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Emperor Vs. Rajani Nath Bhattacharjee and ors. - Court Judgment

LegalCrystal Citation
Subject Civil
CourtKolkata
Decided On
Reported inAIR1931Cal706
AppellantEmperor
RespondentRajani Nath Bhattacharjee and ors.
Cases ReferredEmperor v. Rajani Kanta Bose A.I.R.
Excerpt:
- .....the explanations submitted to the court by the four pleaders were not the same. one of the pleaders, babu jogandra chandra deb, stated that there was not a concerted movement to boycott the courts on 7th may 1930, and that it not a fact that he did not appear in court on that day for that reason. the reason for his not appearing in court was stated as follows:i received the shocking news of the arrest of mahatma gandhi , the greatest man of the world, whom i revere very much. the news gave my feeling such a rude shock that i was not in a mood to undertake any work. my client also came to know of the fact in proper time, and considering the state of my mind, did not insist on attendance on his behalf.5. the other three pleaders, babus rajani nath bhattacharjya, bipin behary roy.....
Judgment:

Guha, J.

1. This is a reference by the learned District Judge of Sylhet, forwarding a report by the Munsif of Habiganj, under the Legal Practitioners Act, with respect to four pleaders. The charge drawn up against the pleaders was as follows:

Whereas it appears that you Babu Rajani Nath Bhattacharjya, Babu Bipin Behary Roy and Babu Kshitish Chandra Chakravarti, pleaders for the plaintiff, and Babu Jogendra Chandra Deb, pleader for the defendant, engaged as pleaders for the plaintiff and the defendants respectively by vakalatnamas for conducting and pleading in Title Suit No. 264 of 1930, on behalf of the plaintiff and defendants respectively, and that in pursuance of a concerted movement of the pleaders to boycott the Courts today, abstained from appearing before the Court on behalf of the plaintiff and defendants respectively to conduct and plead in the aforesaid suit today, in spite of the fact that the said suit was being heard from day to day from 30th April 1980 and was adjourned today for farther hearing, and whereas you have thereby committed an act of deliberate negligence amounting to a grossly improper conduct in the discharge of your professional duties.

2. Notice of the charge was given to the pleaders, and they showed cause, filing written statements in support of their respective cases, by way of explanations. In support of the case stated in the written statements filed by three of the pleaders , Babus Rajani Nath Bhattacharyja, Bipin Behary Roy and Kshitish Chandra Chakravarty, there was an affidavit filed in Court, sworn by one Dina Nath Chakravarty, an officer and ammukhtear of Dinabandhu Roy, the plain- tiff in Suit No. 251 of 1930. The pleaders concerned did not, adduce any further evidence before the Munsif. It appears that seven witnesses were examined on behalf of the Government.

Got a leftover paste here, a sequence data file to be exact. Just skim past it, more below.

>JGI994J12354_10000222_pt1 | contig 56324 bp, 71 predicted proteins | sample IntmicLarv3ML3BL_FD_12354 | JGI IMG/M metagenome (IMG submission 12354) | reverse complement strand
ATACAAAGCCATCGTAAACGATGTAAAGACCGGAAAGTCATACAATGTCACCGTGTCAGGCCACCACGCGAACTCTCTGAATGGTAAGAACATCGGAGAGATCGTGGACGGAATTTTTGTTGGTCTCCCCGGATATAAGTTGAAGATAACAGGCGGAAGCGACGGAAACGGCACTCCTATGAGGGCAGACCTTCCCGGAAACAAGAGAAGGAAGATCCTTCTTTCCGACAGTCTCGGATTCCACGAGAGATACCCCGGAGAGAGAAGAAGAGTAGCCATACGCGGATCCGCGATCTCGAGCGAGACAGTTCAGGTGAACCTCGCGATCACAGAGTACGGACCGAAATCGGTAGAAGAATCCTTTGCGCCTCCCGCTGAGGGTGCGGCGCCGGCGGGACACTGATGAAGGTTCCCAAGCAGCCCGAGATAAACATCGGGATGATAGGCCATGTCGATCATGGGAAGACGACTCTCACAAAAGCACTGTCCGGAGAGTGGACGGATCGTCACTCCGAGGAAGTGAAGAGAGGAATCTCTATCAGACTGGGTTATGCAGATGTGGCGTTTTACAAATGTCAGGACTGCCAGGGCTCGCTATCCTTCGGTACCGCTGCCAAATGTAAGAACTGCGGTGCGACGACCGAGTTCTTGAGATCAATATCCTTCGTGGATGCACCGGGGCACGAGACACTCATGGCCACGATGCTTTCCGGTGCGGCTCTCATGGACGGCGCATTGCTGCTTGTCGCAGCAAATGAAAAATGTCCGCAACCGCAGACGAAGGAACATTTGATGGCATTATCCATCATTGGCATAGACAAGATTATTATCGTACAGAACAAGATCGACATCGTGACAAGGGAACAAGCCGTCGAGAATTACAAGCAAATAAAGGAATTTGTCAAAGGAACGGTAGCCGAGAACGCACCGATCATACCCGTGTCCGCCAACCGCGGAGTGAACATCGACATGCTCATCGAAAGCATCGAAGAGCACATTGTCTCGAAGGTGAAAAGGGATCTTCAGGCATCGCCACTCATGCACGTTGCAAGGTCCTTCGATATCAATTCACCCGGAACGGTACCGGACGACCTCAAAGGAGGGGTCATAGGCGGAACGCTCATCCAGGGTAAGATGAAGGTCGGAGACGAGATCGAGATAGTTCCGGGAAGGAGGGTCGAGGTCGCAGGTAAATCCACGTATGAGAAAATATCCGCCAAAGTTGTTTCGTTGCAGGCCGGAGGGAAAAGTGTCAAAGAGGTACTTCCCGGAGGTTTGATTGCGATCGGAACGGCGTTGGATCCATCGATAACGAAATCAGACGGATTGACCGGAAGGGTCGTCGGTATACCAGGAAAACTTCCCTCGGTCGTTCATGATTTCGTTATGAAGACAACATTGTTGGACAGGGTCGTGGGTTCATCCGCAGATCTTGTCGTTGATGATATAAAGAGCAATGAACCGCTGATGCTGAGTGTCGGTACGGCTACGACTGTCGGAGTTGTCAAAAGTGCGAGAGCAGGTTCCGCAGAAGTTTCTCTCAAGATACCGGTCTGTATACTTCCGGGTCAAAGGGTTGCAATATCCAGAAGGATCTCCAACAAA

3. The report of the Munsif was that the pleaders were guilty of grossly improper conduct in the discharge of their professional duties. The learned District Judge in forwarding the report of the Munsif to this Court, has expressed the opinion that the findings of the Munsif were correct, and that the pleaders wore of grossly improper conduct in the discharge of their professional conduct, in absenting themselves from the Court on 7th May, 1930; and has recommended that the pleaders be suspended for such term as this Court may think proper.

4. The explanations submitted to the Court by the four pleaders were not the same. One of the pleaders, Babu Jogandra Chandra Deb, stated that there was not a concerted movement to boycott the Courts on 7th May 1930, and that it not a fact that he did not appear in Court on that day for that reason. The reason for his not appearing in Court was stated as follows:

I received the shocking news of the arrest of Mahatma Gandhi , the greatest man of the world, whom I revere very much. The news gave my feeling such a rude shock that I was not in a mood to undertake any work. My client also came to know of the fact in proper time, and considering the state of my mind, did not insist on attendance on his behalf.